It's no mystery why Christie loved Devon
From cream teas to picture postcard panoramas, Devon delivers
Babbacombe, just around the bay from Torquay, where the mystery writer had a holiday home
You don't need to be a sleuth to figure out why Agatha Christie set so many of her crime novels in Devon. She was born in Torquay, fell in love there more than once and spent the happiest years of her life in a holiday home high above the River Dart with her second husband.
Even so, there are a few intriguing mysteries afoot at Greenway, the beautiful house which the National Trust has recently opened to the public: like what the 12-sided box with a keyhole but no key, which sits on a chest in the author's old bedroom, is all about; not to mention the grinning skull with a frog perched on its head which crouches on a hall sideboard. They are two of many strange but fascinating objects in the home Christie shared with Max Mallowan, the toyboy archaeologist she met when, as a 40-year-old divorcee, she went out to Iraq alone on the Orient-Express to visit his dig.
The guide at Greenway jokes that perhaps the blindfolded cherub on the hall light fitting is an allusion to love being blind, as Mallowan cut a dashing figure beside the already matronly Christie.
The couple bought Greenway just before war broke out, and the grand pile, first owned by Walter Raleigh's ancestors, was requisitioned by the Americans. When the soldiers left, they offered to leave a row of 13 latrines - tempting, you might think, to a woman who wrote of the lavatory as"the perfect place for quiet meditation." They were removed, though her own loo, resplendent with mahogany seat, remained one of her favourite rooms.
She also loved the drawing room, and a picture shows her painting the mantelpiece her favourite colour, cream. That matronly figure may have been a result of the fact that the author liked to drink the main ingredient of Devon's famous cream teas by the cup, as well as paint her walls that shade. With the 120th anniversary of Christie's birth coming up (and, coincidentally, the 80th and 90th of, respectively, Miss Marple and Hercule Poirot), this is a great time to go poking around not only Greenway, but the exquisite coastal enclaves of South Devon looking for clues to unanswered questions about the great crime author's life and times.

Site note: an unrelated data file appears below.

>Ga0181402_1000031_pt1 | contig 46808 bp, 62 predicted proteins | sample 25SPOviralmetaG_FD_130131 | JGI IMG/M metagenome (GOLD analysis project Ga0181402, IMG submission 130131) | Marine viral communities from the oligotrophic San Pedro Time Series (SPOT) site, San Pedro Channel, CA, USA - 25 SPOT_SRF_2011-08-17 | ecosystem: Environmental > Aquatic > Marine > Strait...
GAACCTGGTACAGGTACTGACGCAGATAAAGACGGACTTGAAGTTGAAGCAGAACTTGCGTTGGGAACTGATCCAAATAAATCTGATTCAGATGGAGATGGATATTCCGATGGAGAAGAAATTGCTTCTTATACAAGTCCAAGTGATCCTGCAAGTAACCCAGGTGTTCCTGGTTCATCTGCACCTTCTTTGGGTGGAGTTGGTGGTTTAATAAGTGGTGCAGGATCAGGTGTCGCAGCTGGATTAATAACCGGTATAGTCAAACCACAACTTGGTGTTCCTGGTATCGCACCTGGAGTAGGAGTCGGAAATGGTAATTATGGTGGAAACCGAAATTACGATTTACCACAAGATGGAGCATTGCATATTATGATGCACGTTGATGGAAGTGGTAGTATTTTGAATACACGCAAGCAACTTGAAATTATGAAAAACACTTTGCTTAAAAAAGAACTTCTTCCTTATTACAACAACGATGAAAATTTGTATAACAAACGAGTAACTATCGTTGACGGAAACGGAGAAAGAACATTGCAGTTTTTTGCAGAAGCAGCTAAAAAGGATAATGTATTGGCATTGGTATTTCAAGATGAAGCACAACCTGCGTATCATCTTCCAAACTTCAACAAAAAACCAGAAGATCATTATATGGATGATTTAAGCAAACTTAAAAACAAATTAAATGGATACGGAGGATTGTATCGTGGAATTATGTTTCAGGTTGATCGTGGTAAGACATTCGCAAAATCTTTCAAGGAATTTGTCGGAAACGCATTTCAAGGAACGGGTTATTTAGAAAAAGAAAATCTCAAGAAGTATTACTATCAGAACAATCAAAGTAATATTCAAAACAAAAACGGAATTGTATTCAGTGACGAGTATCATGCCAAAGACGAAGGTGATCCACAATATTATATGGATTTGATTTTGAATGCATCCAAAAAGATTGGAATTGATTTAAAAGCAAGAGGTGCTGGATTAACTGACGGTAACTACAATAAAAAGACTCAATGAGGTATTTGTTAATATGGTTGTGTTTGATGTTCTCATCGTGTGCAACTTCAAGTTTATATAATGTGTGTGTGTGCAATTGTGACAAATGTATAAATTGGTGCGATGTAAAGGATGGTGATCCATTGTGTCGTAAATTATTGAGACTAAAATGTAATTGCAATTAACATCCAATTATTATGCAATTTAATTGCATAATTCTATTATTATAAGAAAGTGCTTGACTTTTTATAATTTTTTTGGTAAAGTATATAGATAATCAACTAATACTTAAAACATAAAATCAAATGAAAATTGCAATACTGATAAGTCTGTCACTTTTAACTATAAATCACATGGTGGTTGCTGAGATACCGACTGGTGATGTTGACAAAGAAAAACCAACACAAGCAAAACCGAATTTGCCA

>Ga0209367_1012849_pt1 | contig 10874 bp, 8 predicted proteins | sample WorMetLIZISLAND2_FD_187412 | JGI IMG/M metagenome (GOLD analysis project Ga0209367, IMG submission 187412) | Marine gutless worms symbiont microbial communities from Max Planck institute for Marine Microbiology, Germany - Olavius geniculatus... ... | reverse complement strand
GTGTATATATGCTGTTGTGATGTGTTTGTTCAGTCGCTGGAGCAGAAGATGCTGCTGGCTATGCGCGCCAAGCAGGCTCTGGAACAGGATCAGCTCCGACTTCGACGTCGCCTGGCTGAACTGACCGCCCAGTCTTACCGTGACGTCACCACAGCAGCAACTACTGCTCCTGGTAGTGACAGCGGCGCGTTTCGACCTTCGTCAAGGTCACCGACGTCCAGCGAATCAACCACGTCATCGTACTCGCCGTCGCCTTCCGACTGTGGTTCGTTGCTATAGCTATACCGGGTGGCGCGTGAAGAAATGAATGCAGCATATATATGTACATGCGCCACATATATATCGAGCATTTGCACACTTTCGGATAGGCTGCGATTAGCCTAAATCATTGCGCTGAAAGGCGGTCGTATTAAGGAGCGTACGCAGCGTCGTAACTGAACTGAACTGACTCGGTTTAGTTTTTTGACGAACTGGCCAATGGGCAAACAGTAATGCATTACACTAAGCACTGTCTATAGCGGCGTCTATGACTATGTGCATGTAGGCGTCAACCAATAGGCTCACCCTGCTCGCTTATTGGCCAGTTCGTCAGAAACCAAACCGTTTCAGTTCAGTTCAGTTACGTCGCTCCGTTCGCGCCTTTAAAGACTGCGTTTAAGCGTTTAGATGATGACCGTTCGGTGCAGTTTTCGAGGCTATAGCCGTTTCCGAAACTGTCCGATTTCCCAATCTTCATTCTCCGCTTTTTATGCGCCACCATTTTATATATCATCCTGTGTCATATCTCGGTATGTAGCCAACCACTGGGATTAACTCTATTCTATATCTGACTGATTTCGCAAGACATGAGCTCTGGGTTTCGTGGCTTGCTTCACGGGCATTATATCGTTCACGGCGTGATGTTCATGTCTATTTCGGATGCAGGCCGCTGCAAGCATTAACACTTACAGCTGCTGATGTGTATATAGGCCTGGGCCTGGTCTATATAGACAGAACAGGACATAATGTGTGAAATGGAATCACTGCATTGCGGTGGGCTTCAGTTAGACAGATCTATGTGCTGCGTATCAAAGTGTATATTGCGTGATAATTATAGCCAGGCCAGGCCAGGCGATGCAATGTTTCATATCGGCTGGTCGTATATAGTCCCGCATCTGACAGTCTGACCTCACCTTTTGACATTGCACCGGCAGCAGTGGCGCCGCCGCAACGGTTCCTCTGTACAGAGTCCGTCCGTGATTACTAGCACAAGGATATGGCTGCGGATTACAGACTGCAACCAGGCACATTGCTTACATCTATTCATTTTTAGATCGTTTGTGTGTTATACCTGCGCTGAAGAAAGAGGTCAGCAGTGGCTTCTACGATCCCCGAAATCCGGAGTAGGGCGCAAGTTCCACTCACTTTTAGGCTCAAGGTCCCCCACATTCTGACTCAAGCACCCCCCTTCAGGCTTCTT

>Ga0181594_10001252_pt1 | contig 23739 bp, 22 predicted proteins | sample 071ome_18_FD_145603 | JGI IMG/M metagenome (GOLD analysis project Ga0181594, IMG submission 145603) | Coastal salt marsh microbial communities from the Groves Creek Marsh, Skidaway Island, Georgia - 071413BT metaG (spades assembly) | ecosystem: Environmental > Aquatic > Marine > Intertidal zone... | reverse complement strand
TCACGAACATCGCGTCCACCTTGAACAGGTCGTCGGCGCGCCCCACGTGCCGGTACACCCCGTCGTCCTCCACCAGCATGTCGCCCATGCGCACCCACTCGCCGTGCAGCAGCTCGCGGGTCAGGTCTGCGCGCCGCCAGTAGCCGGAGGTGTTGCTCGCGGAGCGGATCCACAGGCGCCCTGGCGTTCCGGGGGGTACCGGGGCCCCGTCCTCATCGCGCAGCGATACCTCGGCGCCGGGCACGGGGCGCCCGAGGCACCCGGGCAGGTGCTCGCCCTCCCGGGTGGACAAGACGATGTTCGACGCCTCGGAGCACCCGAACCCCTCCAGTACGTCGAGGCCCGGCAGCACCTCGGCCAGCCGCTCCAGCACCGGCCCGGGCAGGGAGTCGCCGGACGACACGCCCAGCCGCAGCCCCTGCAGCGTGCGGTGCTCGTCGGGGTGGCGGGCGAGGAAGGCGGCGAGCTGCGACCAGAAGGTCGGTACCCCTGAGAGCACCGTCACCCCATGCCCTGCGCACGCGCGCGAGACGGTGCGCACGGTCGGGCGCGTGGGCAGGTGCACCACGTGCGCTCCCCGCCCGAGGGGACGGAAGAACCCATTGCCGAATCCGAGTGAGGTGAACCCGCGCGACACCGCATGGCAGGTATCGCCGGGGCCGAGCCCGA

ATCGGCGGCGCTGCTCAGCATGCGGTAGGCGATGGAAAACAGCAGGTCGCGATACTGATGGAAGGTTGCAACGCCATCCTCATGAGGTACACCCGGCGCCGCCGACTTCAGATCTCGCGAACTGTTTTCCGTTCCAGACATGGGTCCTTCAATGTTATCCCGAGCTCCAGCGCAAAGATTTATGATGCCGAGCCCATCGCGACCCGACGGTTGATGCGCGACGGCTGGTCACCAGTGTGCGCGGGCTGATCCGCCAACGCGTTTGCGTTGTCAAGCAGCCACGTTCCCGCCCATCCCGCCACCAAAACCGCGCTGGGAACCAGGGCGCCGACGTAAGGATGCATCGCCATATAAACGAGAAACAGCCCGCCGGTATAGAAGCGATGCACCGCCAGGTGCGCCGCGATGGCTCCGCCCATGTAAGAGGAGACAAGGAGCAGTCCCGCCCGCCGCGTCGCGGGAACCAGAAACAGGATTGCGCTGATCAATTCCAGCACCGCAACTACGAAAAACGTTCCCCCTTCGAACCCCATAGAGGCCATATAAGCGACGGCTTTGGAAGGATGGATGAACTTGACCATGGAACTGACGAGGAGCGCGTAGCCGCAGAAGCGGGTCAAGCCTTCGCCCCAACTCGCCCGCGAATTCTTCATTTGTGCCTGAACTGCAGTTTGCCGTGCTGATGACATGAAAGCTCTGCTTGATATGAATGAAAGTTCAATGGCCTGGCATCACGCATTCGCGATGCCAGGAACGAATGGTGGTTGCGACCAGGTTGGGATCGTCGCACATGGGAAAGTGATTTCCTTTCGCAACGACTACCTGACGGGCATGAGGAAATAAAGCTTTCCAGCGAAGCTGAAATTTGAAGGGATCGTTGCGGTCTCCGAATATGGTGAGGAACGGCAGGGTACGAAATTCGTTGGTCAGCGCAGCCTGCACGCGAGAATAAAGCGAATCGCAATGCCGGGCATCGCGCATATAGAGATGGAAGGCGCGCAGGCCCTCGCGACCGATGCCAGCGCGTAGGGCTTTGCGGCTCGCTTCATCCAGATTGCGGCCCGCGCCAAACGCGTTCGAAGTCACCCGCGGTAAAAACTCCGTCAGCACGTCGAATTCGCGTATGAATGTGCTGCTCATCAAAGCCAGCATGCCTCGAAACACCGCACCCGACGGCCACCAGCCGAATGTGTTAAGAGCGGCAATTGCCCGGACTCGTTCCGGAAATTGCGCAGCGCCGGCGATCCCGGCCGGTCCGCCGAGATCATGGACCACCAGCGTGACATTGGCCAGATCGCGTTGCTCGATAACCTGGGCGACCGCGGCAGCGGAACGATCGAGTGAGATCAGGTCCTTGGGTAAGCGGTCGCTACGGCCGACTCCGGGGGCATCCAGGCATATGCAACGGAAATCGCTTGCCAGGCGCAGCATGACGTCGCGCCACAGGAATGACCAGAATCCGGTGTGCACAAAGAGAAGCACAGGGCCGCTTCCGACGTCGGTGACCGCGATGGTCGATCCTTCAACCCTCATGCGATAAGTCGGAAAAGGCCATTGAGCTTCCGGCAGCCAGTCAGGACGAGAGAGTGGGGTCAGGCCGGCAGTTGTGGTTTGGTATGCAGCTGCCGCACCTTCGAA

The terrace at the Cary Arms and the coveted Captain’s Table overlooking chocolate-box beautiful Babbacombe
There will be a rare chance for an atmospheric twilight visit of Greenway in mid-September as part of the anniversary celebrations, as well as a special lunch on nearby Burgh Island, where And Then There Were None and Evil Under the Sun were set. A murder mystery will also be staged at the Cary Arms, which enjoys an idyllic, secluded seaside location beneath the cliffs of Babbacombe Bay. This formerly rundown pub has fast become a destination hotel. While retaining its essential pubbiness at ground floor level, the rooms have been exquisitely redone by Peter de Savary. There are cottages too, for those with families (and dogs) in tow.
One of the nicest things to do here - other than eat super-fresh sea bream and other fishy delights on the terrace (try to bag the Captain's Table, perched right over the sea in a gazebo), or get a divine massage in the one-room spa - is to take the hotel's little boat around the shoreline to Anstey's Cove. This is the site of another Christie mystery: who was the young man she picnicked here with and became fervently attached to. but refused to meet again as an adult? The young Agatha broke many hearts in and around South Devon, becoming engaged to Reggie Lucy, whom she spent years roller-skating with on Torquay Pier, before losing her heart to a young aviator called Archie Miller at the outbreak of World War I .